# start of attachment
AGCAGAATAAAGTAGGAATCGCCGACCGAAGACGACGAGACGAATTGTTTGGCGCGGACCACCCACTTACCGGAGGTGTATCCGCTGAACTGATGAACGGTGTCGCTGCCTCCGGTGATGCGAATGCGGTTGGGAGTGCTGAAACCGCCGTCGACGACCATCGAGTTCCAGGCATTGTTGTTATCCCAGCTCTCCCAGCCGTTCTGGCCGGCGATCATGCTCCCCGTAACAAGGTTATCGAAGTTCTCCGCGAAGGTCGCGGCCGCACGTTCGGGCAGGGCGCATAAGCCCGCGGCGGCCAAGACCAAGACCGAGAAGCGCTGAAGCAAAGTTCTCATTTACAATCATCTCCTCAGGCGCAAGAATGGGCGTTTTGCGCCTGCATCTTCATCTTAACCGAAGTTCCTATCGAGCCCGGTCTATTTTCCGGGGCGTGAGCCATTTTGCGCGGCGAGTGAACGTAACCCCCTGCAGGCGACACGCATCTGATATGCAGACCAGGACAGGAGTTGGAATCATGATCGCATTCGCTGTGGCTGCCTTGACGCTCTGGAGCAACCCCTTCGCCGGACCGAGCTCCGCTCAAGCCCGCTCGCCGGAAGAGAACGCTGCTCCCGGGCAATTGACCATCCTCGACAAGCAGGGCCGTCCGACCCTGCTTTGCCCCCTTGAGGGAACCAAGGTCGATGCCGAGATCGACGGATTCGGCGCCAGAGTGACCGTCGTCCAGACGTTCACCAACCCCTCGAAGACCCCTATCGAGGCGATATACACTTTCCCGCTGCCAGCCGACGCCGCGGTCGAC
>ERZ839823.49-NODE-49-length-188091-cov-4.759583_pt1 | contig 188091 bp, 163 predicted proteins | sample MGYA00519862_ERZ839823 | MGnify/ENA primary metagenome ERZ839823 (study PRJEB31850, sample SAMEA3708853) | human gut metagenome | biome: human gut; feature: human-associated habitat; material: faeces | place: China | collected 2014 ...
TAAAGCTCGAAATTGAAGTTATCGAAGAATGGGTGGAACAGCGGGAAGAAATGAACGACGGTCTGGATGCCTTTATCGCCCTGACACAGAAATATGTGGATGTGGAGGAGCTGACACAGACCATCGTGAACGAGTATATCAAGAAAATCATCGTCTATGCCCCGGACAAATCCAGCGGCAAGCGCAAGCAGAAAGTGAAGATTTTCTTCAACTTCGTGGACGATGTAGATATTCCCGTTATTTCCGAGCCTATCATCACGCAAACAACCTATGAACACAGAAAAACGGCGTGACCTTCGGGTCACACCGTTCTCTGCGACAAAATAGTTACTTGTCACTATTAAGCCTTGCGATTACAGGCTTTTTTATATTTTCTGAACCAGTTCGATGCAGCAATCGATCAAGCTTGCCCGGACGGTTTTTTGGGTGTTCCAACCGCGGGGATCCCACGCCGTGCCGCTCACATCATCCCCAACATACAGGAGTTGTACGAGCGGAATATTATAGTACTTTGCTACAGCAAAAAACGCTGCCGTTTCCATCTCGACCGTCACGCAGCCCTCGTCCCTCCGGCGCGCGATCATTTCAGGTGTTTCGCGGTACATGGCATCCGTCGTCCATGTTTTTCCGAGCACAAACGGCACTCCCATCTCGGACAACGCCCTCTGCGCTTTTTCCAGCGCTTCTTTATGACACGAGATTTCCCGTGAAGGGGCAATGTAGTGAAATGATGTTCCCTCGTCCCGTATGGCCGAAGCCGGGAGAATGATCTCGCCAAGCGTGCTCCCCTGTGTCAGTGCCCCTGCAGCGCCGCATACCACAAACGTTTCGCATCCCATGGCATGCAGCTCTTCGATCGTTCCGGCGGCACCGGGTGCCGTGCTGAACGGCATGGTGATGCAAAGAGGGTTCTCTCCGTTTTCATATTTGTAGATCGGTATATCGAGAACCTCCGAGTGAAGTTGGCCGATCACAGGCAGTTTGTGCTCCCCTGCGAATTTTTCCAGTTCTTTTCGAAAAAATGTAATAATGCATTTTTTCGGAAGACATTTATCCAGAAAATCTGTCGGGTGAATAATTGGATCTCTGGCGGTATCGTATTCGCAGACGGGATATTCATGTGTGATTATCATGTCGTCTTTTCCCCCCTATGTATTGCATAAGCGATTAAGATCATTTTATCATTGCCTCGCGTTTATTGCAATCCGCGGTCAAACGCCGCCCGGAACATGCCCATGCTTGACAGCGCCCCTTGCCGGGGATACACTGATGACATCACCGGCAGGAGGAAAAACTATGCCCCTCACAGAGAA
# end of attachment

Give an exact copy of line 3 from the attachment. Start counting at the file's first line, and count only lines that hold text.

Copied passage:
TAAAGCTCGAAATTGAAGTTATCGAAGAATGGGTGGAACAGCGGGAAGAAATGAACGACGGTCTGGATGCCTTTATCGCCCTGACACAGAAATATGTGGATGTGGAGGAGCTGACACAGACCATCGTGAACGAGTATATCAAGAAAATCATCGTCTATGCCCCGGACAAATCCAGCGGCAAGCGCAAGCAGAAAGTGAAGATTTTCTTCAACTTCGTGGACGATGTAGATATTCCCGTTATTTCCGAGCCTATCATCACGCAAACAACCTATGAACACAGAAAAACGGCGTGACCTTCGGGTCACACCGTTCTCTGCGACAAAATAGTTACTTGTCACTATTAAGCCTTGCGATTACAGGCTTTTTTATATTTTCTGAACCAGTTCGATGCAGCAATCGATCAAGCTTGCCCGGACGGTTTTTTGGGTGTTCCAACCGCGGGGATCCCACGCCGTGCCGCTCACATCATCCCCAACATACAGGAGTTGTACGAGCGGAATATTATAGTACTTTGCTACAGCAAAAAACGCTGCCGTTTCCATCTCGACCGTCACGCAGCCCTCGTCCCTCCGGCGCGCGATCATTTCAGGTGTTTCGCGGTACATGGCATCCGTCGTCCATGTTTTTCCGAGCACAAACGGCACTCCCATCTCGGACAACGCCCTCTGCGCTTTTTCCAGCGCTTCTTTATGACACGAGATTTCCCGTGAAGGGGCAATGTAGTGAAATGATGTTCCCTCGTCCCGTATGGCCGAAGCCGGGAGAATGATCTCGCCAAGCGTGCTCCCCTGTGTCAGTGCCCCTGCAGCGCCGCATACCACAAACGTTTCGCATCCCATGGCATGCAGCTCTTCGATCGTTCCGGCGGCACCGGGTGCCGTGCTGAACGGCATGGTGATGCAAAGAGGGTTCTCTCCGTTTTCATATTTGTAGATCGGTATATCGAGAACCTCCGAGTGAAGTTGGCCGATCACAGGCAGTTTGTGCTCCCCTGCGAATTTTTCCAGTTCTTTTCGAAAAAATGTAATAATGCATTTTTTCGGAAGACATTTATCCAGAAAATCTGTCGGGTGAATAATTGGATCTCTGGCGGTATCGTATTCGCAGACGGGATATTCATGTGTGATTATCATGTCGTCTTTTCCCCCCTATGTATTGCATAAGCGATTAAGATCATTTTATCATTGCCTCGCGTTTATTGCAATCCGCGGTCAAACGCCGCCCGGAACATGCCCATGCTTGACAGCGCCCCTTGCCGGGGATACACTGATGACATCACCGGCAGGAGGAAAAACTATGCCCCTCACAGAGAA